Sogeti sees ‘tremendous’ demand for IT workers

The unemployment rate for information technology professionals in the third quarter of 2012 was less than half of the national average, reflecting a “tremendous amount of demand” for IT workers in the U.S., said Michael Pleiman, executive vice president of Sogeti USA.

Sogeti, an IT consulting services company, will have hired 690 new professionals in 25 U.S. cities by the end of 2012, including 45 in Dayton, where its national headquarters are located.

The company plans to hire an additional 500 employees in 2013. Thirty of those jobs will be local, officials said.

Young people with math, science and critical thinking skills should be encouraged to pursue IT careers, Pleiman said.

“If they are undecided on what they want to do when they go into college, they should at least consider business information systems because there are such great career opportunities,” he said.

The unemployment rate for IT professionals dropped in the third quarter to 3.3. percent, compared to 4.2 percent in the same quarter last year, according to the Bureau of Labor Statistics. The overall national unemployment rate in September was 7.8 percent.

More than 17,000 jobs were added in technology consulting during the third quarter of 2012, according to a report by Dice, a career website for technology and engineering professionals. The technology consulting sector has added 56,000 jobs this year, the report said.

“Ten straight quarters of job gains for technology consultants is no small feat. On-demand talent continues to be a dominant theme in this recovery,” said Alice Hill, managing director of and president of Dice Labs, in a statement.

Pleiman attributed the hiring surge to more companies looking to business partners to meet their technology needs.

Sogeti provides professional technology services including application management, infrastructure management and high-tech engineering. The company offers services in such areas as testing, business intelligence, mobility, cloud and security.

Sogeti can help companies leverage technology innovation to generate top line revenue and reduce costs, Pleiman said.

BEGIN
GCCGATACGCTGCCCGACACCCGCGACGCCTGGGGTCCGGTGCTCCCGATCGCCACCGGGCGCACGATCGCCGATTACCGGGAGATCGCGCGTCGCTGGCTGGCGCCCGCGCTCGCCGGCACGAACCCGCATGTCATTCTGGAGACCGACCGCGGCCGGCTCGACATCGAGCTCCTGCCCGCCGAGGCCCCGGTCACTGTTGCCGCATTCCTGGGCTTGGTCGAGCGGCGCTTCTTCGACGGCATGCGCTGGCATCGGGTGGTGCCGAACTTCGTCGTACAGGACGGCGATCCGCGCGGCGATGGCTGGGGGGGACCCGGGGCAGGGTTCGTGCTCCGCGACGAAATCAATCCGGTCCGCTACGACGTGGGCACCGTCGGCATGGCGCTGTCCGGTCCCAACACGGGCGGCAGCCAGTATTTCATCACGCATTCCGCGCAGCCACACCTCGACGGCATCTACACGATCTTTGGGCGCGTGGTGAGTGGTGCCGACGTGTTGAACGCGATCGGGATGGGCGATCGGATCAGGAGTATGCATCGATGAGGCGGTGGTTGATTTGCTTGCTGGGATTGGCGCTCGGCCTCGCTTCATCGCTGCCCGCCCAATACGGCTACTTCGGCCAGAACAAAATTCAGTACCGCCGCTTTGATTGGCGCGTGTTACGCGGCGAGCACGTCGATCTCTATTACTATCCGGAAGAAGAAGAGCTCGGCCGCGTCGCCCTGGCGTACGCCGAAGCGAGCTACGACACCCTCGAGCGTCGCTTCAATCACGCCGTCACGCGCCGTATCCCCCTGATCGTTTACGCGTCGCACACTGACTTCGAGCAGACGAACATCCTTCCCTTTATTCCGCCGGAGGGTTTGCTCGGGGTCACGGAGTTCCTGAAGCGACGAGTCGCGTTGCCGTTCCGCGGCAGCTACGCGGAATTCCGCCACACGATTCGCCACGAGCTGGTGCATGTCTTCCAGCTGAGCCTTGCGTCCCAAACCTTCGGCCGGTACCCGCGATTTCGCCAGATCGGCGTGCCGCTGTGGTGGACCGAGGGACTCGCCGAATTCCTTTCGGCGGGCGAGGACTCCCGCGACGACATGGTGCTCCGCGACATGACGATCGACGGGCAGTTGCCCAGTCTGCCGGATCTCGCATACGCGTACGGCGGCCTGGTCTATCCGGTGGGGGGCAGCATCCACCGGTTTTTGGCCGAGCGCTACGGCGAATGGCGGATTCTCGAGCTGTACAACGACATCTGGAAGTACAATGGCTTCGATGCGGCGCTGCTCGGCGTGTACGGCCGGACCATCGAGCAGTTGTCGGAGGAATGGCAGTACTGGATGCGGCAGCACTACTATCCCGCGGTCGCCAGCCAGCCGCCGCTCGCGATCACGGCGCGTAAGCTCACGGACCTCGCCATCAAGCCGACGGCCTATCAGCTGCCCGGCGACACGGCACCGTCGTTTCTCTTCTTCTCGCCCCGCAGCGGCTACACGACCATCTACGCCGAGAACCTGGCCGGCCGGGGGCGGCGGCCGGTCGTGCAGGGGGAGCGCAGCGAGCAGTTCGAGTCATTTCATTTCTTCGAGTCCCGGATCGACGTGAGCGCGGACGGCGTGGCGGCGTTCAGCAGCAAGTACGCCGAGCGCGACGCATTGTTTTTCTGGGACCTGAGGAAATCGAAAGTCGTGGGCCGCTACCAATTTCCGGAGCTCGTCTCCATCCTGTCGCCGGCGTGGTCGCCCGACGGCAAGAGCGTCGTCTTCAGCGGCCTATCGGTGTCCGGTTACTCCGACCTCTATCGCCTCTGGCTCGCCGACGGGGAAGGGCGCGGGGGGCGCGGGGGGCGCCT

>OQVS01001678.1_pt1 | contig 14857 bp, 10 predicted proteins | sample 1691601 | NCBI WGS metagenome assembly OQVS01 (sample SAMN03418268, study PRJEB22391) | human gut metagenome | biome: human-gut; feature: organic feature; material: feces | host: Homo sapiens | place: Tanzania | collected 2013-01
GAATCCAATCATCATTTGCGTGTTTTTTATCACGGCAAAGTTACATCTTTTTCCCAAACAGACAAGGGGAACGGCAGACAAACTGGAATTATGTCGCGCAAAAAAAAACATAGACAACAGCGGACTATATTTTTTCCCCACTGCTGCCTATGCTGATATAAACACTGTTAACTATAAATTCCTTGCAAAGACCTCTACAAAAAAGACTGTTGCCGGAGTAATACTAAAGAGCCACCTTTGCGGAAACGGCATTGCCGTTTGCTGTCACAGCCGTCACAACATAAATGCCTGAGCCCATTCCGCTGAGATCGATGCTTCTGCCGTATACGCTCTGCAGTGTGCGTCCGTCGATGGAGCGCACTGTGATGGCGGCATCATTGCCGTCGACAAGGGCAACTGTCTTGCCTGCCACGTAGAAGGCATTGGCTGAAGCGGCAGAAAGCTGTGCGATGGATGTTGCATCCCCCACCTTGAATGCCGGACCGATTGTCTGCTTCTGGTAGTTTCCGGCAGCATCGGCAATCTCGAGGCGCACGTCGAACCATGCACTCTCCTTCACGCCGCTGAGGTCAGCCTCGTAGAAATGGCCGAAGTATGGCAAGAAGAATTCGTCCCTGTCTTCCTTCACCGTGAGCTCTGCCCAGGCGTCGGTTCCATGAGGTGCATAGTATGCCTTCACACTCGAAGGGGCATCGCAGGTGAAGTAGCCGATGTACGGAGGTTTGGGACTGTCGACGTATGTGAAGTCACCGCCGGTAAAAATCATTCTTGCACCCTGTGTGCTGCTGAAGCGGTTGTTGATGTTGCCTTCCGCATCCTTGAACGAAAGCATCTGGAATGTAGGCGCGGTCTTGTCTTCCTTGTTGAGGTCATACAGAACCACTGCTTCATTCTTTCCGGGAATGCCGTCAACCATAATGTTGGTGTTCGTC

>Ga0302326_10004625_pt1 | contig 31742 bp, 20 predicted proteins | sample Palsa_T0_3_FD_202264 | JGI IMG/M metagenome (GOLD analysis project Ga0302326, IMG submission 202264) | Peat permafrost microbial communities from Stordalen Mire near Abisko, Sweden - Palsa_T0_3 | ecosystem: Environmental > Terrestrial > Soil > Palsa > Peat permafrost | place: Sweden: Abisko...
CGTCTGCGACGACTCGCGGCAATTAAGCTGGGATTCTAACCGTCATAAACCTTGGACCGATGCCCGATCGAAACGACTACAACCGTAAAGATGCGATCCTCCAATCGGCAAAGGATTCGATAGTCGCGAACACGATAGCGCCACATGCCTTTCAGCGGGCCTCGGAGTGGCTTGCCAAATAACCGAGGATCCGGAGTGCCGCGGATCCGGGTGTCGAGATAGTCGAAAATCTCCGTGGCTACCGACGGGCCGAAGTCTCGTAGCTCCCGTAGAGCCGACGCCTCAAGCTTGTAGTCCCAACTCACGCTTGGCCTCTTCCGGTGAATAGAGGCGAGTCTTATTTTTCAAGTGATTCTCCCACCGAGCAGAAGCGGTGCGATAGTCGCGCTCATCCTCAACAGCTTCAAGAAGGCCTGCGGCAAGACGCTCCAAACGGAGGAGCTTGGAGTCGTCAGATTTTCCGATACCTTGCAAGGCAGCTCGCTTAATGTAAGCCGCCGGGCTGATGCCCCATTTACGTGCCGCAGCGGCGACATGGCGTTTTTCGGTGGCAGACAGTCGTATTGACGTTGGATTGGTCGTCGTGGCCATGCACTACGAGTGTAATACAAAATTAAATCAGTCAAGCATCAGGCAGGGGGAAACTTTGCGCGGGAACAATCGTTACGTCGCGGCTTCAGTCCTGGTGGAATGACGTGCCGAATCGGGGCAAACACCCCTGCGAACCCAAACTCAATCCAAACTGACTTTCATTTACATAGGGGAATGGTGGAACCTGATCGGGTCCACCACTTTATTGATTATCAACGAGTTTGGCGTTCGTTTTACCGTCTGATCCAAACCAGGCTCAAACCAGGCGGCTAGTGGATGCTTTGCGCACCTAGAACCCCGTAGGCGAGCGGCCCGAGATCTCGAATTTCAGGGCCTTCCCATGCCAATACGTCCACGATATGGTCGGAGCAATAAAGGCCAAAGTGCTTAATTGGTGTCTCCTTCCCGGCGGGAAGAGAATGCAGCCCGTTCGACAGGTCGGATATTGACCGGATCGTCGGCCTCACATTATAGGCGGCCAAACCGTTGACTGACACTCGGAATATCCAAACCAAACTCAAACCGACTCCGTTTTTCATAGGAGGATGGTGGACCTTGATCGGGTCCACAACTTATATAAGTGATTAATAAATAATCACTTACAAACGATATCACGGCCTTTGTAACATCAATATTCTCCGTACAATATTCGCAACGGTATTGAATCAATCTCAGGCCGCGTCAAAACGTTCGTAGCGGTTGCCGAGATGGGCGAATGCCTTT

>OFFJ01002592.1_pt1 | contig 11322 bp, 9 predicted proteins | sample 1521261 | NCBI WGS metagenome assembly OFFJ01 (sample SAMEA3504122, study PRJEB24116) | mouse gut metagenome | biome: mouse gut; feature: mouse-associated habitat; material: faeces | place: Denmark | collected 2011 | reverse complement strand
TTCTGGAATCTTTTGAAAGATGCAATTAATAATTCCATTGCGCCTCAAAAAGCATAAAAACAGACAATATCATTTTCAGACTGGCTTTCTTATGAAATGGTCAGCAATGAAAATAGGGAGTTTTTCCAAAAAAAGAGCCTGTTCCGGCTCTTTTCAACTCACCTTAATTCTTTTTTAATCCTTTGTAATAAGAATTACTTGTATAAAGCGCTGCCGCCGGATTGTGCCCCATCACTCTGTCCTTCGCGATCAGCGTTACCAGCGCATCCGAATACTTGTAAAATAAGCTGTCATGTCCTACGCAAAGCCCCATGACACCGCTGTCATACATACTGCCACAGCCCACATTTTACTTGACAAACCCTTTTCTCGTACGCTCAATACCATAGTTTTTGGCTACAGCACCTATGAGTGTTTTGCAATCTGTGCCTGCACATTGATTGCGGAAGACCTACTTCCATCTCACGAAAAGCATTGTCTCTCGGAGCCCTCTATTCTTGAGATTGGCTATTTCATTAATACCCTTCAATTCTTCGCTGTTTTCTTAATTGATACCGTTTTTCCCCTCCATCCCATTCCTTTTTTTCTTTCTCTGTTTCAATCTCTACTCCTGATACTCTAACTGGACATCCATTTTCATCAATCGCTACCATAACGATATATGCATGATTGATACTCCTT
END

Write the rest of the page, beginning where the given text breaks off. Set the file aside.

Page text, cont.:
“I think we have a lot to offer for people looking for employment, as well as services for new clients,” he said.

Sogeti is a business unit of the Capgemini Group, a $13 billion global IT firm headquartered in Paris, France.

Sogeti Group has about 20,000 employees at 300 branches in 15 countries, with annual revenues of about $2 billion, Pleiman said. Sogeti USA, headquartered in Dayton, has annual revenues of about $500 million, he said.

“We have aspirations in Sogeti USA to be a billion-dollar company,” Pleiman said. “Some of that will come through organic growth and some of that may come through acquisitions.”

Sogeti in July moved both its national headquarters and Dayton unit to Austin Landing from Centerville. The company has about 150 employees in the Dayton area. Local revenues are more than $20 million, Pleiman said.

Sogeti relocated its headquarters to Dayton from New York City in 2002. The company provides IT services at client sites or local branches, so it didn’t need to have its U.S. corporate office in one of the most expensive cities in the world, Pleiman said.

“It was a great move. We’ve got great employees, the work ethic is very good and Dayton is a city of innovation,” he said.

Pleiman said the company is working with area universities and organizations to help educate people about IT career opportunities, and to make sure the schools are producing what business needs.

Sogeti is an active member of the University of Dayton’s Management Information Systems Advisory Board, and provides guest speakers for classes and resume-writing sessions, said Dave Salisbury, an associate professor of information systems at UD’s School of Business Administration.

“They have significant input into decisions we make on curriculum,” Salisbury said.

Sogeti has hired 12 UD business graduates over the last three to four years, he said.

The company also hires graduates from Wright State and Miami universities, among other local schools.

The IT industry has been stereotyped by the media, but such innovations as electronic commerce, mobile devices and “Big Data” are changing its face and fueling job growth, Pleiman said.

“Kids see what they see in the movies. But there is building mobile apps today, getting a chance to travel the globe. There is a lot of great opportunity,” he said.